Relations with Beijing are crucial for regional trade, but is Tokyo ready to risk everything at the expense of Taiwan and Washington?
By Timur Fomenkopolitical analyst
A recent report suggests the Japanese government is considering positioning more than 1,000 ballistic missiles aimed at China, a move that would mark a major escalation in tensions between Tokyo and Beijing.
Whether this will ever materialize is unknown, given the threat to regional stability it would entail, as well as the limitations imposed by Japan’s own constitution, but at this point it is undeniable that the geostrategic competition between Japan and China is a new reality.
The two countries may be largely integrated economically, but they are old enemies at heart, and their geopolitical ambitions increasingly clash at all levels.
China’s rise threatens Japan’s once-dominant position in Asia, especially in terms of disputed territories, which, if Beijing succeeds in retaking, would strategically crush Tokyo. While the East China Sea and the disputed Diaoyu/Senkaku islands are one thing, the biggest and most pressing hotspot is actually a hot topic lately: the island of Taiwan.
Japan is now making it public that maintaining Taiwan’s autonomy is essential to its own survival. Why? Because a reunification of the island with mainland China would result in Beijing’s maritime dominance over the entire southwestern periphery of Japan.
As a result, Japan is raising its own stakes regarding Taiwan. Before and during the current round of legislator visits to the island, parliamentary delegations from Japan have made similar trips of their own. The recently assassinated Abe Shinzo, architect of Japan’s current revisionist foreign policy, was a big supporter of Taiwan and was due to visit the island himself.
Similarly, Taiwan, once under colonial rule by Japan, which annexed it to China, has also greatly increased its pro-Japanese sentiment. The extent of the public mourning he prompted over Abe’s murder was very telling.
Then there is growing speculation as to whether Japan would actually defend Taiwan militarily if China invaded, given the limitations imposed by the Japanese constitution.
If it wasn’t already obvious, Japan cannot afford to lose Taiwan, although the one-China policy was a key condition for the resumption of diplomatic relations between the two countries in 1976.
This has put Tokyo in a race against time to try to find loopholes in its current peace-oriented constitution to increase defense spending and try to counterbalance China’s growing military might.
In doing so, he finds support from the other members of the “Quad” group, especially the United States and Australia, who are coordinating to try to contain China.
India is also an essential partner. While New Delhi has distanced itself from the Taiwan question to avoid aggravating tensions with China around the disputed border, it nevertheless sees Japan as a long-term strategic partner for Beijing.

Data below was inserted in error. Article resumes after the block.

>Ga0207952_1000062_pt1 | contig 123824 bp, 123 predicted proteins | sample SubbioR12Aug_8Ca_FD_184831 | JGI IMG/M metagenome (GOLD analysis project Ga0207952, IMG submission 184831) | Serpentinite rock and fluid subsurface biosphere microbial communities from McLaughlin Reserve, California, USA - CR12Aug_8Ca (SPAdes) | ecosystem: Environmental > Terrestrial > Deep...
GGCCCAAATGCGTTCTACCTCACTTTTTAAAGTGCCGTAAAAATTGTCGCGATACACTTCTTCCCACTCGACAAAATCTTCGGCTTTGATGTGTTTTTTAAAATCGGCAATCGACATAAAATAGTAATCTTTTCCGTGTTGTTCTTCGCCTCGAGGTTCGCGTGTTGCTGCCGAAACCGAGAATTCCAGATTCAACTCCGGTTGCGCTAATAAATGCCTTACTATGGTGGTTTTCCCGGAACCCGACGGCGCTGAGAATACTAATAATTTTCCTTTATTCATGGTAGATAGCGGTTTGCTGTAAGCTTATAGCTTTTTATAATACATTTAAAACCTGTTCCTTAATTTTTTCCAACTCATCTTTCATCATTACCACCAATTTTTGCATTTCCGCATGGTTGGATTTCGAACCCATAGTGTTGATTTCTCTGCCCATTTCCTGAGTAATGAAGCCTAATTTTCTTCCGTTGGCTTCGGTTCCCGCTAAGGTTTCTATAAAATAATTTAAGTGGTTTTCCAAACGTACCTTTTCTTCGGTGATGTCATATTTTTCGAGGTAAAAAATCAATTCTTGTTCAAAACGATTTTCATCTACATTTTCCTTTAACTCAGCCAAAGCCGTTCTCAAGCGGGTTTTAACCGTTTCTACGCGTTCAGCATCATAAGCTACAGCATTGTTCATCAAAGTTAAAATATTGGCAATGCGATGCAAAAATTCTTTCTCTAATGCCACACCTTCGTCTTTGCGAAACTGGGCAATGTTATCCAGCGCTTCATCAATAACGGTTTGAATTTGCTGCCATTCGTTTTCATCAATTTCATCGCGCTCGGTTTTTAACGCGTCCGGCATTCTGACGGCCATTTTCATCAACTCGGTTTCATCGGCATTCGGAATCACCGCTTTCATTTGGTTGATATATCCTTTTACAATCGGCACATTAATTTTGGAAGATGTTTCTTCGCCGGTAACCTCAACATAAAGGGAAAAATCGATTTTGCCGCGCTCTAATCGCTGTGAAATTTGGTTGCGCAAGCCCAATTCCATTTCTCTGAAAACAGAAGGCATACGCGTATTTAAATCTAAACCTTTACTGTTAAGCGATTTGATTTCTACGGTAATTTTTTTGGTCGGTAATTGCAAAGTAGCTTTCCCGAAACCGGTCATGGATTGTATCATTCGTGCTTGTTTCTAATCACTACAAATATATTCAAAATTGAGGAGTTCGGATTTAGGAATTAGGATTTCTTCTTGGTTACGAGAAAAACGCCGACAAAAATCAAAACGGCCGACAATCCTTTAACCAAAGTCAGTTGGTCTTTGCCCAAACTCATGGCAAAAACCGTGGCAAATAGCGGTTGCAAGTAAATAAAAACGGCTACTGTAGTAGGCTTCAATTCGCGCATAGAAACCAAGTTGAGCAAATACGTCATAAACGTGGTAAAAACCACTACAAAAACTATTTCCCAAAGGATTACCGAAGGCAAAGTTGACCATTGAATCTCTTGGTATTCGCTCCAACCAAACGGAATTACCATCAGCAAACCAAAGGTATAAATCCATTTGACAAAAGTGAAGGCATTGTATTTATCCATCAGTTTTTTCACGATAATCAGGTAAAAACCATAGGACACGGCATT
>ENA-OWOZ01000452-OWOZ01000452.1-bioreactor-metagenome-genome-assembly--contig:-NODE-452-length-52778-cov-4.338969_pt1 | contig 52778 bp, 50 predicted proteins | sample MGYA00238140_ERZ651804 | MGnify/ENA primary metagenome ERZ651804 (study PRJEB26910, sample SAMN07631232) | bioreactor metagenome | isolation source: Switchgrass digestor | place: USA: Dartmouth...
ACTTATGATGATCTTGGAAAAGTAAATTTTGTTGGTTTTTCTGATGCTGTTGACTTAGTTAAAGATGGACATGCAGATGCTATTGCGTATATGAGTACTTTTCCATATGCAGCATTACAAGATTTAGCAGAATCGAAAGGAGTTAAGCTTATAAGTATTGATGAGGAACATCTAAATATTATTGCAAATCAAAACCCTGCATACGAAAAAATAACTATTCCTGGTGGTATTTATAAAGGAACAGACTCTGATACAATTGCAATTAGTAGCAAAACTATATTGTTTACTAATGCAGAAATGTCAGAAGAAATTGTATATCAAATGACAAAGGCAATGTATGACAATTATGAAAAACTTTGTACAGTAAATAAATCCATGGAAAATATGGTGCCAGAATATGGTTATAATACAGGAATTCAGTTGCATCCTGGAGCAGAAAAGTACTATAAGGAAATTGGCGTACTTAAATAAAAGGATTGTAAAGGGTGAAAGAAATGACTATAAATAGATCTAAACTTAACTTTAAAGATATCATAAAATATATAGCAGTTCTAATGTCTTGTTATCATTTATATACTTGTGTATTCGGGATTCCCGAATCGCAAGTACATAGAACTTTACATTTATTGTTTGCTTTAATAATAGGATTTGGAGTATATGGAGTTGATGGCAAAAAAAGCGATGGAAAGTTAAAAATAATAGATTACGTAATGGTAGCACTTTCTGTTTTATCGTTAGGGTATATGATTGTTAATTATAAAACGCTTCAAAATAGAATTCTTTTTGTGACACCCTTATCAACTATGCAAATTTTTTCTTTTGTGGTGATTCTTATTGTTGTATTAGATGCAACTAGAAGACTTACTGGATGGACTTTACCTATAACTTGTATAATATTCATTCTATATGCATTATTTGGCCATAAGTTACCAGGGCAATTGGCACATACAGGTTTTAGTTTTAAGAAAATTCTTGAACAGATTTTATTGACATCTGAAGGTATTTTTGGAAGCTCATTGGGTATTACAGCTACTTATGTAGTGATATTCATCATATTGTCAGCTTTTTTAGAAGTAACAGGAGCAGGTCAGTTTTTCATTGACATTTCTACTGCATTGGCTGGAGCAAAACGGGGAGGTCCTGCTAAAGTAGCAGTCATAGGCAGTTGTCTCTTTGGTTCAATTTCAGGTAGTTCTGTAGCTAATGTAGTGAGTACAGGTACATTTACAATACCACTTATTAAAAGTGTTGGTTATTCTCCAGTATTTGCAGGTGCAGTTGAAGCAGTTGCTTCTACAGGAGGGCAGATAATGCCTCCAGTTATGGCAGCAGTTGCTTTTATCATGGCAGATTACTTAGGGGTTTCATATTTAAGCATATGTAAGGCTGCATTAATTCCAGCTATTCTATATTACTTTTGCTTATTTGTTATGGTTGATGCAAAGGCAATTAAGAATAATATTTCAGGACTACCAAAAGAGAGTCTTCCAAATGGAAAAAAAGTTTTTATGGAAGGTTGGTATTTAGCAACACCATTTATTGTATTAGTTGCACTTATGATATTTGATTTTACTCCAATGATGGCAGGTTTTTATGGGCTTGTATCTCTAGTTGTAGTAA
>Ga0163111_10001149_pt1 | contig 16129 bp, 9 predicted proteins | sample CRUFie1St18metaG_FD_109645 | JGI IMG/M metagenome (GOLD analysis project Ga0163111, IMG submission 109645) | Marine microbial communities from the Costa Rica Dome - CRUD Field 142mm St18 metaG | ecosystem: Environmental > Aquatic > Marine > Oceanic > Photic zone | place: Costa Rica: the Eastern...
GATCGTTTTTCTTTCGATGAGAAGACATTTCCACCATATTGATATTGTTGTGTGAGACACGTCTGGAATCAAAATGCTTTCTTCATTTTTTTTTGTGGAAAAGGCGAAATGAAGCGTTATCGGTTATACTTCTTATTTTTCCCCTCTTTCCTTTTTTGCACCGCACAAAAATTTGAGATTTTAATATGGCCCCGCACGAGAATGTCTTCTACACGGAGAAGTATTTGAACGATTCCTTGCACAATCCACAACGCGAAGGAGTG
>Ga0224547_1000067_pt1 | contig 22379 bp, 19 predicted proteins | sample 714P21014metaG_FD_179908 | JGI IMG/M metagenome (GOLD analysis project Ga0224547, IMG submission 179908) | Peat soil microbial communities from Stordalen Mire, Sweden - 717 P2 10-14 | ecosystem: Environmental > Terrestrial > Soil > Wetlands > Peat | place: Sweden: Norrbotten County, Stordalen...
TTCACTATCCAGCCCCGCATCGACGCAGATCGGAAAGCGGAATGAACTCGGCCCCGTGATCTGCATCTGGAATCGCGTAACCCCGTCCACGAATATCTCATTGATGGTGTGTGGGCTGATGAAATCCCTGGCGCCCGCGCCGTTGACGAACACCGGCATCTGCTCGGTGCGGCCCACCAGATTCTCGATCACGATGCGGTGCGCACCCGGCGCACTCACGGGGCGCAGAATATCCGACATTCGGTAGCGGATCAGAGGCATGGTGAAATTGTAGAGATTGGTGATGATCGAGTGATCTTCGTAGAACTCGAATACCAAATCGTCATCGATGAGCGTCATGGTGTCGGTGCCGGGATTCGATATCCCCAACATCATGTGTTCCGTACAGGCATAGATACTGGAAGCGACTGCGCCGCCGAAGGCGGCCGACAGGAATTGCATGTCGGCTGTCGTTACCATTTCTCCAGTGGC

Japan is also looking to woo South Korea in this game, a move encouraged by the United States. While right-wing new President Yoon Suk Yeol is more willing to cooperate with Japan on the North Korea issue, expectations that he would be an ultra-hawk on China have actually faded, and he has continued. the cautious approach of its predecessors. . When Nancy Pelosi arrived in town after her notorious trip to Taiwan, the Korean president avoided meeting her, although Japan nevertheless fully accepted her visit.
Japan is undoubtedly the number one and most advanced country in support of the United States in Asia.
Yet despite all of this, there are limits to the extent to which it can rock the boat with Beijing, which remains a neighbor, as well as a key trade and investment partner. Despite the historical enmity between the two, their trade ties run very deep. Any blow to the Chinese economy also harms Japan. Japan also cannot afford to lose the Chinese market, especially when it comes to exporting cars, electronics and other consumer goods.
The Chinese government can be devastatingly effective in whipping up anti-Japanese sentiment on a whim, which can lead to mass boycotts and even the destruction of property. Such protests last occurred in 2012 on the Senkaku Islands.
It reminds us that despite the support of the United States, Japan is in a bit of an awkward position. The Chinese economy has long since passed it; the continued expansion of its military capabilities is unprecedented.
Chinese nationalist commentator Hu Xijin, a former editor of the Global Times, said if Japan dared point 1,000 missiles at China, China would point 5,000 and target US bases on Japanese soil.
Yet despite this, he said China-Japan relations should above all remain friendly. It is not China that chooses despite everything to pursue the antagonism in this way.
This begs the question: can Japan continue to attempt to protect Taiwan and push back against China as a whole? This is no simple task, which is why relations between the two countries will continue to be torn between long-standing rivalry and historical grievances on the one hand, and restraint and interdependence on the other.
The statements, views and opinions expressed in this column are solely those of the author and do not necessarily represent those of RT.